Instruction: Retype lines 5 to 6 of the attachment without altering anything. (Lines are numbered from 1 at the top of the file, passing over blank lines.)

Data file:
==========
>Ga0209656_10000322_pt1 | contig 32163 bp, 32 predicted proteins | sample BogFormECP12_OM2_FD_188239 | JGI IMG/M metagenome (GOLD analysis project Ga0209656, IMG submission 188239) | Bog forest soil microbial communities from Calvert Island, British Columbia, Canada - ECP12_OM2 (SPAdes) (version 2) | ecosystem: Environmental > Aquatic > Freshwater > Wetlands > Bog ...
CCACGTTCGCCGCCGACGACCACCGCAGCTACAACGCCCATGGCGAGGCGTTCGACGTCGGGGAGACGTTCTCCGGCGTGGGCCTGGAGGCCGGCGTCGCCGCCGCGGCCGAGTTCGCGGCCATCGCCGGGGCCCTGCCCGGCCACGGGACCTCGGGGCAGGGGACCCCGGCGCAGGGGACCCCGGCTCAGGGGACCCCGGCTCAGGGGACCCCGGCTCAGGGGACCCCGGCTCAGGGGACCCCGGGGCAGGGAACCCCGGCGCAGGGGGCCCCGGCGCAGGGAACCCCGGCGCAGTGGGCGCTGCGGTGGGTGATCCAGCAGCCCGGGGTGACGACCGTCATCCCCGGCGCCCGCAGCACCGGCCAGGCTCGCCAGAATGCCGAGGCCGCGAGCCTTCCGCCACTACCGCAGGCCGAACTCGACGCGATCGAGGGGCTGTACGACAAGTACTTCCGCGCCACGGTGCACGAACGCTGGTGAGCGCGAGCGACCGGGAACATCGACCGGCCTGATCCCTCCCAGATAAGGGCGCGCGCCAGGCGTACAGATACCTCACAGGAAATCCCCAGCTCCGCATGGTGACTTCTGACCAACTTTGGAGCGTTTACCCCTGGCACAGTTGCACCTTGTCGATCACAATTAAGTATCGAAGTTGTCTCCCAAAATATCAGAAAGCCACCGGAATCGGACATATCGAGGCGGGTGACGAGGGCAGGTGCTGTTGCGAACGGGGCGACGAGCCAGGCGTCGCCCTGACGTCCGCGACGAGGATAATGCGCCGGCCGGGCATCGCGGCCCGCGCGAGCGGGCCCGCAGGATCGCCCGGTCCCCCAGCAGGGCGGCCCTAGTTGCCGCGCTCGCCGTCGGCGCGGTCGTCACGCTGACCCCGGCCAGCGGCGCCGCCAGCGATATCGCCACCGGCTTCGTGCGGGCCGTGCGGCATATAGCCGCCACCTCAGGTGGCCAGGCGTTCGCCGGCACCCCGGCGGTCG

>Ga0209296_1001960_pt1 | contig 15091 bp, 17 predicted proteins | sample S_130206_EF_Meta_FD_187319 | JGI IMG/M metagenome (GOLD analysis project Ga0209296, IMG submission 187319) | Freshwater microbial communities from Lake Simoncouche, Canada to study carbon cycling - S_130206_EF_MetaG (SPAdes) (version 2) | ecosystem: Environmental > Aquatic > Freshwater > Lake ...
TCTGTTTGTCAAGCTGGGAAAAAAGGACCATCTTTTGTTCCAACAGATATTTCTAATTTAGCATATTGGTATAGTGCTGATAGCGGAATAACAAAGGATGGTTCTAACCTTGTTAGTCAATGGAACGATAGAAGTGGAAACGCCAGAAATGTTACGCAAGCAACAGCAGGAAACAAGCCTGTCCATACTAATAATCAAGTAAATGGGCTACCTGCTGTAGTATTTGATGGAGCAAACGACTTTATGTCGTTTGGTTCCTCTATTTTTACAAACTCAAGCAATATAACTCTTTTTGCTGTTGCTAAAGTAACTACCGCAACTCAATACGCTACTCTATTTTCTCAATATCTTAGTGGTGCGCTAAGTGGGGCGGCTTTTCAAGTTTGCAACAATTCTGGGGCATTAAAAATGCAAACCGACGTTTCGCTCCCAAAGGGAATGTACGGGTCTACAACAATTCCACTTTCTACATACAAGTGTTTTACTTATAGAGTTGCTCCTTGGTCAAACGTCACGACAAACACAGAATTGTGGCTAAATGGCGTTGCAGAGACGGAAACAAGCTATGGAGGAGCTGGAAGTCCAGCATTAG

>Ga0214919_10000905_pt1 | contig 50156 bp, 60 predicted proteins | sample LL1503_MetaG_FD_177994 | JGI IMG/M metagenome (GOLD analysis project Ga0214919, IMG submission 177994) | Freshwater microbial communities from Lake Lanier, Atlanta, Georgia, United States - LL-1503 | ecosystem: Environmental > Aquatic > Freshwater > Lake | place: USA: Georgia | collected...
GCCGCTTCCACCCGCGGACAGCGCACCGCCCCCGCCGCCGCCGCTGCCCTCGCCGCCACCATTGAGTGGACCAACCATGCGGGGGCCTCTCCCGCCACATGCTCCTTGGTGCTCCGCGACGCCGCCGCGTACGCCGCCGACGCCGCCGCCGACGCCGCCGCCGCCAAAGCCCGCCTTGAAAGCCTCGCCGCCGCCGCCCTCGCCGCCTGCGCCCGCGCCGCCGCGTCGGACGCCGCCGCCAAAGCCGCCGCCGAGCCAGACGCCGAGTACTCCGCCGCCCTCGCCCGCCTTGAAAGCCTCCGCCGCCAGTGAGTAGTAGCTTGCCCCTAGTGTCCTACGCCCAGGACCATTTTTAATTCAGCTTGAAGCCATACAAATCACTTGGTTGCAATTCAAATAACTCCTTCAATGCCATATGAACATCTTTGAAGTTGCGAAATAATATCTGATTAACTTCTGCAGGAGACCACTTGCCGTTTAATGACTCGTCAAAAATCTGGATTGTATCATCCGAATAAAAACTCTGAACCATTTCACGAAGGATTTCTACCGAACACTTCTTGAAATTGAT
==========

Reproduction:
>Ga0214919_10000905_pt1 | contig 50156 bp, 60 predicted proteins | sample LL1503_MetaG_FD_177994 | JGI IMG/M metagenome (GOLD analysis project Ga0214919, IMG submission 177994) | Freshwater microbial communities from Lake Lanier, Atlanta, Georgia, United States - LL-1503 | ecosystem: Environmental > Aquatic > Freshwater > Lake | place: USA: Georgia | collected...
GCCGCTTCCACCCGCGGACAGCGCACCGCCCCCGCCGCCGCCGCTGCCCTCGCCGCCACCATTGAGTGGACCAACCATGCGGGGGCCTCTCCCGCCACATGCTCCTTGGTGCTCCGCGACGCCGCCGCGTACGCCGCCGACGCCGCCGCCGACGCCGCCGCCGCCAAAGCCCGCCTTGAAAGCCTCGCCGCCGCCGCCCTCGCCGCCTGCGCCCGCGCCGCCGCGTCGGACGCCGCCGCCAAAGCCGCCGCCGAGCCAGACGCCGAGTACTCCGCCGCCCTCGCCCGCCTTGAAAGCCTCCGCCGCCAGTGAGTAGTAGCTTGCCCCTAGTGTCCTACGCCCAGGACCATTTTTAATTCAGCTTGAAGCCATACAAATCACTTGGTTGCAATTCAAATAACTCCTTCAATGCCATATGAACATCTTTGAAGTTGCGAAATAATATCTGATTAACTTCTGCAGGAGACCACTTGCCGTTTAATGACTCGTCAAAAATCTGGATTGTATCATCCGAATAAAAACTCTGAACCATTTCACGAAGGATTTCTACCGAACACTTCTTGAAATTGAT